In this video, learn about the critical CNA job duties and three ideal personality characteristics for the role. Being a CNA is not for everyone and certain personalities will thrive in the role. Understanding what a CNA does on a typical day and the ideal personality traits are key to understanding if this role is a good fit for you. You can ascertain a level of personal interest in performing these duties and determine if there is a personality conflict.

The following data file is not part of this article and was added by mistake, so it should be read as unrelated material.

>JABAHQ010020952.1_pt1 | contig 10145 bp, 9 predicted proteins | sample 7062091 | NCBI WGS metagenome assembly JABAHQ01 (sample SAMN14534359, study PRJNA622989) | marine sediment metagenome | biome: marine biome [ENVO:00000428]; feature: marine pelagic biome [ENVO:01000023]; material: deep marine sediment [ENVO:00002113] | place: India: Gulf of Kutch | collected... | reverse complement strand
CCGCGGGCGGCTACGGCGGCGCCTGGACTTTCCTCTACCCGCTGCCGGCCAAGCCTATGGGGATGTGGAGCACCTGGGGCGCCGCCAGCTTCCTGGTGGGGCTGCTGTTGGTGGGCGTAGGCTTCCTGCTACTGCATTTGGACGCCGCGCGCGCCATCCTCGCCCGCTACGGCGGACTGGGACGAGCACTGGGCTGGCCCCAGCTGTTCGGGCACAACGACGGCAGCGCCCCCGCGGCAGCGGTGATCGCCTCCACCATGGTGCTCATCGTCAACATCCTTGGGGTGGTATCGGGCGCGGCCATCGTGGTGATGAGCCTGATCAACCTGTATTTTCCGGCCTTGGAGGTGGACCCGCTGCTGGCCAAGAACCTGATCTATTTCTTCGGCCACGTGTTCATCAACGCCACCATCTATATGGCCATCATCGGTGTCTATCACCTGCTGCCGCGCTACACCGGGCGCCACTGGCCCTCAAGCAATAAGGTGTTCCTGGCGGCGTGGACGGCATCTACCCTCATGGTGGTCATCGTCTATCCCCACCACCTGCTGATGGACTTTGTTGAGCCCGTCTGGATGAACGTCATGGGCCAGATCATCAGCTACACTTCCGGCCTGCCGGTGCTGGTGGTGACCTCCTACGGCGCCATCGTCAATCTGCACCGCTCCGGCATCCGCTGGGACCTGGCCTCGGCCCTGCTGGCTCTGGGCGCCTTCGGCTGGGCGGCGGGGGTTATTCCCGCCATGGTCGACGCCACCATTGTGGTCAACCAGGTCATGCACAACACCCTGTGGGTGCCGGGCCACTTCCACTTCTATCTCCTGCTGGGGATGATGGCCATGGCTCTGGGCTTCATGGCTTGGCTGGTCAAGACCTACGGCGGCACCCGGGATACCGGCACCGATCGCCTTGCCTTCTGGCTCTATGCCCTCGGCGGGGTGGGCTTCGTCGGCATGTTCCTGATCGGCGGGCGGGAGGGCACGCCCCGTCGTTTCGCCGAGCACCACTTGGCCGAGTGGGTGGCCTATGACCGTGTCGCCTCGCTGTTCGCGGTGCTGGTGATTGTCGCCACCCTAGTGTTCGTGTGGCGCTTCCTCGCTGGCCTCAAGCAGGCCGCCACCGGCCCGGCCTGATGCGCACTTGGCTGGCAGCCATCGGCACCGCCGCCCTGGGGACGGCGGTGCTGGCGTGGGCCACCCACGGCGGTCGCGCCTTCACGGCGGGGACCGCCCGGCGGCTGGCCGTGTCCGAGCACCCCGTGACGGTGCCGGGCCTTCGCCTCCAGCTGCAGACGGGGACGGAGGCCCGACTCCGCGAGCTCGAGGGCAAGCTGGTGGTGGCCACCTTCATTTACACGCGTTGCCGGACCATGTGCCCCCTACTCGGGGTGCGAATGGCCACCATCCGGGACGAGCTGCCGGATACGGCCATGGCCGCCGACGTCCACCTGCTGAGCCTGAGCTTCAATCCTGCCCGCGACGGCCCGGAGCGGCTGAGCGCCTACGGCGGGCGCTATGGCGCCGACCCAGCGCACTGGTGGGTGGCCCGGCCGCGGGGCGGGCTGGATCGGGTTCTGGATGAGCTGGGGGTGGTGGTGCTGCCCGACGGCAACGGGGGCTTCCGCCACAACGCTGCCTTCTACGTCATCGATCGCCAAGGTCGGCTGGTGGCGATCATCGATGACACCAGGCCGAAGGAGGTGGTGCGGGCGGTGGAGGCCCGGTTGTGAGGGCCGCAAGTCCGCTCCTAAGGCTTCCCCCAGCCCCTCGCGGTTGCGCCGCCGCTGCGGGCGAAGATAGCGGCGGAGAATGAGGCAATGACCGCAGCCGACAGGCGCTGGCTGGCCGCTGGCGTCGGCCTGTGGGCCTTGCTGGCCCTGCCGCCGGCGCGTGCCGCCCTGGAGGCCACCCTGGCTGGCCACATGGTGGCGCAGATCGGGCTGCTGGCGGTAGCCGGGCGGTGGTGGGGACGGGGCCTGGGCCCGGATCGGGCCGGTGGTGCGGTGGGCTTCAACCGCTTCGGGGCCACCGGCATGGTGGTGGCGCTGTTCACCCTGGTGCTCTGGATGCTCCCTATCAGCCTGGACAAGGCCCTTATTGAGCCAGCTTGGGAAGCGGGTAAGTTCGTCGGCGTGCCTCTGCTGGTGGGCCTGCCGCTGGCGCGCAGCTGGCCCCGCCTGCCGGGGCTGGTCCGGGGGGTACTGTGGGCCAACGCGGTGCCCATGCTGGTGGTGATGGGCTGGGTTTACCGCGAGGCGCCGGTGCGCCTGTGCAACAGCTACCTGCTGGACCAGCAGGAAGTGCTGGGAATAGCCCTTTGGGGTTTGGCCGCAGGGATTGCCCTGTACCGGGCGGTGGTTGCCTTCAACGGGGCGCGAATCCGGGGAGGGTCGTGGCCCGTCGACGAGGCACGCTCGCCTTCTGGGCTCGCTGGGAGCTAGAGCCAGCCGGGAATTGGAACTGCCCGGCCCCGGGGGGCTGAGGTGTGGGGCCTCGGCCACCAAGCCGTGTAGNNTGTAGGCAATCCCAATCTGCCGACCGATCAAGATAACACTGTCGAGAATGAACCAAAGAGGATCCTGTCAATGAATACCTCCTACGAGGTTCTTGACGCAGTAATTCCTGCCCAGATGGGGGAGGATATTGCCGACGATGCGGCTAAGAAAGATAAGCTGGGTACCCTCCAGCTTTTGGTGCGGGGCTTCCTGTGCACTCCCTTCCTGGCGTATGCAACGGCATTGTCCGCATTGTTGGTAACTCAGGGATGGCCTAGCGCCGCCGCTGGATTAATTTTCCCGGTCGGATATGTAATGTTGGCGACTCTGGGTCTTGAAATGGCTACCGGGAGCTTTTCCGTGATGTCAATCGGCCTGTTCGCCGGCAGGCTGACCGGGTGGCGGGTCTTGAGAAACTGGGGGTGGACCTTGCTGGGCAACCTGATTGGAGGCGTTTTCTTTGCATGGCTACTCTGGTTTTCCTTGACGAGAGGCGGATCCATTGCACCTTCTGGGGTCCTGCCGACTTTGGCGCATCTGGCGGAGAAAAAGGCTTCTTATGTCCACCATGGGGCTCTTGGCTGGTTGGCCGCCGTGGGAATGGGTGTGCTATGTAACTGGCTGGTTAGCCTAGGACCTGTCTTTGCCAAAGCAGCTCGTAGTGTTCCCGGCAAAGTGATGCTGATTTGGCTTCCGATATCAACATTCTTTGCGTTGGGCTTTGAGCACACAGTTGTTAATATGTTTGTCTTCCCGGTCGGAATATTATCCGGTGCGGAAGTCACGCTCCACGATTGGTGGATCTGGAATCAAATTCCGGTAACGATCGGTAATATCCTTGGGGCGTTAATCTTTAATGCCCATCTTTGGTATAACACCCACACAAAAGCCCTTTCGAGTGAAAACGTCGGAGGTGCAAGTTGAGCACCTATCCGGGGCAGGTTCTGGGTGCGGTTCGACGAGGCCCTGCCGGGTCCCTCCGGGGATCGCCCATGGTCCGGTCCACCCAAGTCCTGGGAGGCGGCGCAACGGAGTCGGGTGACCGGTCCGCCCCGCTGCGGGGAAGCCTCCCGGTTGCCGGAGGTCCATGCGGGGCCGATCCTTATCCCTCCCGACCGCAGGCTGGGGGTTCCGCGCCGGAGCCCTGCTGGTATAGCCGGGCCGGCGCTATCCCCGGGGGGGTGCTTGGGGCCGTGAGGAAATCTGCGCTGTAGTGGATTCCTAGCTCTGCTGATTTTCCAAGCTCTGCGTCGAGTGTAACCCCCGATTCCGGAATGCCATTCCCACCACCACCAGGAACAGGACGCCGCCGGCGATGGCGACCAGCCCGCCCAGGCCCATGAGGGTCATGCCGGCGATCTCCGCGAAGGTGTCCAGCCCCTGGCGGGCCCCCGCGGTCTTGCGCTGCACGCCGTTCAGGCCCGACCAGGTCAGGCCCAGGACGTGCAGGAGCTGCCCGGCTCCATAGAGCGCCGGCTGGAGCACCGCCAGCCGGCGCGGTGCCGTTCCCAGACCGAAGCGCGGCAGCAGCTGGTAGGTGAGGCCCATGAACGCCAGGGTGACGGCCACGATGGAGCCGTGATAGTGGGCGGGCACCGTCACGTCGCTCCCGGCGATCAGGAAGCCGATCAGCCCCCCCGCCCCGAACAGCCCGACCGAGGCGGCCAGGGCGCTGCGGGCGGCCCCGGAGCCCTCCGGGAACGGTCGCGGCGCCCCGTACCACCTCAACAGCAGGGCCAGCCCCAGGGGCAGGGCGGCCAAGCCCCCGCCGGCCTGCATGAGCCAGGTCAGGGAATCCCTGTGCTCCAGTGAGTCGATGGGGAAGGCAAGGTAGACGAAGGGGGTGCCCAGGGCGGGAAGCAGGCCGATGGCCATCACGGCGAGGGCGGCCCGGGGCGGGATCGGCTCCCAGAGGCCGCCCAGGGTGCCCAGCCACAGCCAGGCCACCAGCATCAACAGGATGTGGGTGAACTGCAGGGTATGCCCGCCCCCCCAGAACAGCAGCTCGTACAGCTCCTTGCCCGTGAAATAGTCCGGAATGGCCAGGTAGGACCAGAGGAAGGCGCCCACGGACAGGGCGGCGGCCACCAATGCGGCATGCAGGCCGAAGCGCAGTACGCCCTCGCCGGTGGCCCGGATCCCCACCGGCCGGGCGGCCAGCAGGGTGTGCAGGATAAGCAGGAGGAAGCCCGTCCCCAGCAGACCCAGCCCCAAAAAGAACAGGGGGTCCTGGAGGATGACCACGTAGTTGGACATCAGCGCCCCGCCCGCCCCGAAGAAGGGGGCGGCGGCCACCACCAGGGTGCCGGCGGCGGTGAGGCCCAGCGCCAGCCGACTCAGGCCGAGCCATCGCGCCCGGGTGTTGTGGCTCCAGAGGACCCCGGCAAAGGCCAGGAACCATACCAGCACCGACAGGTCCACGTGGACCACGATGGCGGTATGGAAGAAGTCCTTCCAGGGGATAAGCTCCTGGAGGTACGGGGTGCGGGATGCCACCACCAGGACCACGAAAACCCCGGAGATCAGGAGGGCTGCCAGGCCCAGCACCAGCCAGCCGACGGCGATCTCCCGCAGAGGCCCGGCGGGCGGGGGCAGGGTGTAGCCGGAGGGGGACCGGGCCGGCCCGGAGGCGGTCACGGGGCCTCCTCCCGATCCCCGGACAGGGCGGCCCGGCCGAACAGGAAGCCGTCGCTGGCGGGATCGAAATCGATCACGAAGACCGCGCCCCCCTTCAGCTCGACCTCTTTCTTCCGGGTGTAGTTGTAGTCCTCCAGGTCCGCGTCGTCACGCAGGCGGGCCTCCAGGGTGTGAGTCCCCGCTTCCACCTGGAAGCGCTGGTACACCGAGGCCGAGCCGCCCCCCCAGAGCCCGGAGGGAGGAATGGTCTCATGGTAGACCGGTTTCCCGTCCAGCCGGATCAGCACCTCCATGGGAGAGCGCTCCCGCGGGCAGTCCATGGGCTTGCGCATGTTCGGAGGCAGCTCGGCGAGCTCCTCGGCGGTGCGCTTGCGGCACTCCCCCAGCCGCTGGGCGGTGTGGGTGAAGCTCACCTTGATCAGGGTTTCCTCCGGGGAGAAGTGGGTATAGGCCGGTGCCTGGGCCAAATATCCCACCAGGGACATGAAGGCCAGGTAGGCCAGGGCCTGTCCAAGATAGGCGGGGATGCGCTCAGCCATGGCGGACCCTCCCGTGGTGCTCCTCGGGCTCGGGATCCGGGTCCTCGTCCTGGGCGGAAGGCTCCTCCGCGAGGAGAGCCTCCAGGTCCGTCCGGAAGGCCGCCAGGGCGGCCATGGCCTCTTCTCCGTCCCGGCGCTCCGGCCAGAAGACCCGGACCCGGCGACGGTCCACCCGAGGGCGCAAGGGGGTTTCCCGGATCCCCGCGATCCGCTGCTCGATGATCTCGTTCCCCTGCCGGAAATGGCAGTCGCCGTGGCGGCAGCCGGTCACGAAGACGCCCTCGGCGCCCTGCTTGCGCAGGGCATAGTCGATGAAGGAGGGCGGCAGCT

- Certified Nursing Assistants or CNAs are the unsung heroes of healthcare. They're the eyes and ears of the healthcare team, and they provide hands-on patient care. If you want to make a real difference in someone's life, this may be the job for you. Most CNAs begin their career in a SNF or a Skilled Nursing Facility to gain experience. There you'll be working with other team members who will help show you the ropes. If you start out in home healthcare, you'd be completely on your own. Let me walk you through a typical day in the life of a CNA working the day shift at a SNF. It starts with report. This is when you get your assignment for the day, and when the last shift reports on changes in condition of your residents, or things you should be aware of. So for example, if a family member is taking a resident out of the facility for lunch, you'll need to remind resident and make sure they're ready to be picked up at that time. During day shift, you'll be giving care to six to eight residents helping them with their ADLs, their activities of daily living. After report, you'll start getting your residents up. You'll be giving bed baths, dressing and toileting your residents. You'll also take their vital signs, report them to the charge nurse, and enter them in the electronic medical record. So time management is one of the essential skills of a CNA. You'll need to figure out what to do when so that your assigned residents get the right care at the right time. After breakfast, you may be giving additional showers and taking residents to therapies and activities like exercise class, crafts, or special entertainment. With everything that's going on, it's important to know that you need to be a team player. You'll be helping other CNAs and you'll absolutely be asking them for help. This is especially true when transferring residents, putting them up in bed and repositioning. Repositioning helps maintain their skin integrity and prevent pressure ulcers while they're in bed or in a wheelchair. So physical strength and stamina are essential for a CNA. Throughout the day, you'll chart on your assigned residents. This is the written and electronic record of any change in their condition. Remember, you're the eyes and ears of the healthcare team, and your observations are critically important. You need to make sure the charge nurse and the next shift knows what's going on. Now, as with any job, there are pros and cons, and depending on how you view the situation, they can be taken either way. First, you'll be on your feet and moving all day. This is a job that will keep you in shape, and that will encourage you to eat right and exercise, because when you see how difficult it is for residents who have suffered from diseases like congestive heart failure, diabetes and stroke, you'll want to do everything possible to stay healthy and independent. And seconds, while no two days are alike, you'll usually be working with most of the same residents. This is a big plus because you'll learn their routine and get to know them and develop relationships with them. Some residents will grow to become very special to you, and yes, you will have favorites, but that's what makes it fun to come to work and take care of those residents who are special to you. And yes, there will be residents you don't like. And as a practice, this is a great time to exercise compassion for those residents and maybe even for yourself. All in all, a Certified Nursing Assistant's day passes very quickly. And the best part is knowing that you're spending your time helping those who truly need your help.